ANOTHER share slide at embattled Swiss-Irish baked goods firm Aryzta means around €2.7bn has been wiped off its market capitalisation since a peak four years ago.
The Cuisine de France owner's shares were 7.5pc lower in Dublin yesterday, extending this week's decline to 16.49pc.
Aryzta's subordinated bonds, which rank below senior debt but better than equity, were trading below face value yesterday - a perpetual bond carrying a 4pc coupon traded at 58 cents in the euro yesterday.
Shares in the dual Swiss-Irish bakery giant peaked in January 2017 at €42.58 each. Shares were traded at just over 30 cents yesterday.
The company announced on Wednesday that it has hired investment bank Rothschild for a review of financial options which could see further sales or potentially a restructuring of the group.
The company provides baked and par-baked goods on an industrial scale in the US and Europe - with customers including McDonald's and Starbucks. Ahead of the Covid-19 outbreak, management led by CEO Kevin Toland had been engaged in a long-running programme to cut debt, sell assets and reduce costs.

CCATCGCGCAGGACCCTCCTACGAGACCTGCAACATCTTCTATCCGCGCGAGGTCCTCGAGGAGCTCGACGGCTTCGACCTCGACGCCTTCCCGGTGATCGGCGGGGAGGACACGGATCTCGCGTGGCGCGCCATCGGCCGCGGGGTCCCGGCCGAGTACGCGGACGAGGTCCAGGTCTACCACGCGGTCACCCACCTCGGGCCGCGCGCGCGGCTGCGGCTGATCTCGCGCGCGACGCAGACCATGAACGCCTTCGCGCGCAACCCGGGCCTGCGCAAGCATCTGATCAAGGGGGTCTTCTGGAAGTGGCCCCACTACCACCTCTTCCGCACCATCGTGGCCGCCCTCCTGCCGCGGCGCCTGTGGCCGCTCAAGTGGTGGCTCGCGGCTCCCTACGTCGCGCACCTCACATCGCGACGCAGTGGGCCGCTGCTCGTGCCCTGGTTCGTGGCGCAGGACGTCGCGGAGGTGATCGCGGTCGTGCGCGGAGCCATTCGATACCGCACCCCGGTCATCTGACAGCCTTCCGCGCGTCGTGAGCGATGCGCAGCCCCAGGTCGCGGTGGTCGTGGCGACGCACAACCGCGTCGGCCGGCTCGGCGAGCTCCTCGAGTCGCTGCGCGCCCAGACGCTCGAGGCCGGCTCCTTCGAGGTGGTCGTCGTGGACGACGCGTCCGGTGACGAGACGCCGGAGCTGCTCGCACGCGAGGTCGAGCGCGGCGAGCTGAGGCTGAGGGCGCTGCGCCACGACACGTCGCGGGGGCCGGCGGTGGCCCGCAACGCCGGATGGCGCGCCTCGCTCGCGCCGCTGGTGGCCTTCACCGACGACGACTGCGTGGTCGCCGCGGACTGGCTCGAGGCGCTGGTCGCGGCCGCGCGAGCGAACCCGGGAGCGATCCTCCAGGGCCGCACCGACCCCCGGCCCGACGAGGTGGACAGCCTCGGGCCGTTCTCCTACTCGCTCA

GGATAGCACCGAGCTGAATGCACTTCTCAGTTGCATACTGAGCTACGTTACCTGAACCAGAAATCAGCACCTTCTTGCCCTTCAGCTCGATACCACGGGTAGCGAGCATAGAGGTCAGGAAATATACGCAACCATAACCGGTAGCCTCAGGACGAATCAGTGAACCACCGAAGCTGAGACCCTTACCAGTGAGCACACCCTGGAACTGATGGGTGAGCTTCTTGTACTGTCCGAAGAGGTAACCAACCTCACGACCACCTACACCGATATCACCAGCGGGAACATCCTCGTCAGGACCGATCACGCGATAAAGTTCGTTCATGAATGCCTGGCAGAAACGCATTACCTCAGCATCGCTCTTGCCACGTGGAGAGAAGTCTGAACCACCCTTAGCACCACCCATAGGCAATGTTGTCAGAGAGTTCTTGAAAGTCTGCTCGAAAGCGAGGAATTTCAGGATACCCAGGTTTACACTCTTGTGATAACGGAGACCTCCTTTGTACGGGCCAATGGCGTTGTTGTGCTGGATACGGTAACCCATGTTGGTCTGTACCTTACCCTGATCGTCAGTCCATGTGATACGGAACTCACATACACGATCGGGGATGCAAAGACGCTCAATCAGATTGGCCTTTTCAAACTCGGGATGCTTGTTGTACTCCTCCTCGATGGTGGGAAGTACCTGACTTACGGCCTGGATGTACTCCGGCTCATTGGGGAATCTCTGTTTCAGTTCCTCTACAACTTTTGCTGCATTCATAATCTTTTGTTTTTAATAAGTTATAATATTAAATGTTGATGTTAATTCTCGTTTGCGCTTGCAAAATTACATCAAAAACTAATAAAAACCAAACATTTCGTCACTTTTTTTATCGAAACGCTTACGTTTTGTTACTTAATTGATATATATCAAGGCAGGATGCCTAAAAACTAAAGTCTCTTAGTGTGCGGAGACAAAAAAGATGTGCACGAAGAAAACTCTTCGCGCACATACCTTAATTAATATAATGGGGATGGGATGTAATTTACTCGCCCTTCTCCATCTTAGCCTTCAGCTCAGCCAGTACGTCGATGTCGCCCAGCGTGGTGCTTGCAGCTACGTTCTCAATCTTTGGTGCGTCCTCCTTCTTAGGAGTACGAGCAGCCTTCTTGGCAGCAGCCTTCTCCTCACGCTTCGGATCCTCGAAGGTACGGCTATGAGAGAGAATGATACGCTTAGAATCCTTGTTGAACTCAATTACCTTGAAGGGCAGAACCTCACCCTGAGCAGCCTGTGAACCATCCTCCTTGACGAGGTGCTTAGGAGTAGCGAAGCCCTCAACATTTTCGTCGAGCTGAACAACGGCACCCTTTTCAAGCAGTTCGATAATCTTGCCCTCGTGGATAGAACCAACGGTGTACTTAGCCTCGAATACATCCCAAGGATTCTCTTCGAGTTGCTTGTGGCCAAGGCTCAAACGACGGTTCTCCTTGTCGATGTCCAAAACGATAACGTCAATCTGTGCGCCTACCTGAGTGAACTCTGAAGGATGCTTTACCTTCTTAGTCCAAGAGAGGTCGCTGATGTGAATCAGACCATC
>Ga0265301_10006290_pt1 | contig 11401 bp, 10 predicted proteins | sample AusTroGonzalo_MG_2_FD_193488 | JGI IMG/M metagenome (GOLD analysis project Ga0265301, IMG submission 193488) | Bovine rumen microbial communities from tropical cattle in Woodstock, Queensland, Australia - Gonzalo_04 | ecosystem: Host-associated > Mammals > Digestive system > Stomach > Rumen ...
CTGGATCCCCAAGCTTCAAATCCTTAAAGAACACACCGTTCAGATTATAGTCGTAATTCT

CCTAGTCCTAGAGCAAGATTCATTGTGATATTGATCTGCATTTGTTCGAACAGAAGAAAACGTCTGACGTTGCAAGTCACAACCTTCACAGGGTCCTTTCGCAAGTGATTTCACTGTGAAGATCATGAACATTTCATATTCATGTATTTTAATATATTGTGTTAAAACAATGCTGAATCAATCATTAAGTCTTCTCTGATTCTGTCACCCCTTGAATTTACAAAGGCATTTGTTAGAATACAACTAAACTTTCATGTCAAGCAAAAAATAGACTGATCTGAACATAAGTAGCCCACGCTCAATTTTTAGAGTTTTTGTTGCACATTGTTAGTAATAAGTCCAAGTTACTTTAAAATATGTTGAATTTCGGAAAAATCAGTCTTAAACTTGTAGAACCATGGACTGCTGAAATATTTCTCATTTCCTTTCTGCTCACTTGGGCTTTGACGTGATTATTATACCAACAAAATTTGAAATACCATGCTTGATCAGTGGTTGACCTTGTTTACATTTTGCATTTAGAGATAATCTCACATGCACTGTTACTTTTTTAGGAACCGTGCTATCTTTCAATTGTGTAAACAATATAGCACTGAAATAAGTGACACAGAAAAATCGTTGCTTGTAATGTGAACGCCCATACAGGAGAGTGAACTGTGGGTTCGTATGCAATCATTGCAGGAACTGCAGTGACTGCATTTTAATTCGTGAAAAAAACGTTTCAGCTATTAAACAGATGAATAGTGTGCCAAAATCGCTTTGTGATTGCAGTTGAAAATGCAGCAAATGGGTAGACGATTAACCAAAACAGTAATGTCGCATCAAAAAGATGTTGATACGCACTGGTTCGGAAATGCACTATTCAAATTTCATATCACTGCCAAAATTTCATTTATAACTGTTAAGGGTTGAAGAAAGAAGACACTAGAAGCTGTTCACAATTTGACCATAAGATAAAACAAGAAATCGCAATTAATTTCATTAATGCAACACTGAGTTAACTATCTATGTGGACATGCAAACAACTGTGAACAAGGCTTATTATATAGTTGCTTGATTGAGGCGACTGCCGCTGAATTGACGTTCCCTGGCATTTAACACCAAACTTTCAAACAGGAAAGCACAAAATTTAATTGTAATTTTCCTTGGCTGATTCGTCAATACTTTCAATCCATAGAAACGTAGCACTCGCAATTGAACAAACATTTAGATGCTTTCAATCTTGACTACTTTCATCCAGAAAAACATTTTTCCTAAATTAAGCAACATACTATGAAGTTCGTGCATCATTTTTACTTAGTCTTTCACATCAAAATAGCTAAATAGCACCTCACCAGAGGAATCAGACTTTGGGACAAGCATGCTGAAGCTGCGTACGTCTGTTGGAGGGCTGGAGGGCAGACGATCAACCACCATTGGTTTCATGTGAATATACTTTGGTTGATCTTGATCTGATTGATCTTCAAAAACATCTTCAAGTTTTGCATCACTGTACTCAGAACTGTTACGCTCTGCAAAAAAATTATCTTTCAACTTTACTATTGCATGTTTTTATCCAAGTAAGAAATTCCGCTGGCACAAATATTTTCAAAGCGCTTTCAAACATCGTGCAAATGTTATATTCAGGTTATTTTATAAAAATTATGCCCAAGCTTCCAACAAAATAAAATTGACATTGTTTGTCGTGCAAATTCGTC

But the shutdown of swathes of the global economy, including collapsing consumer spending in key markets including the US, has added to the crisis at the company.
On Wednesday, Aryzta's biggest shareholder Cobas Asset Management, and a second investor Veraison, further upped the ante, demanding changes to help boost the share price, and announcing their tie-up of a combined 17.3pc of shares.
The company now has a stock market valuation of just €307m.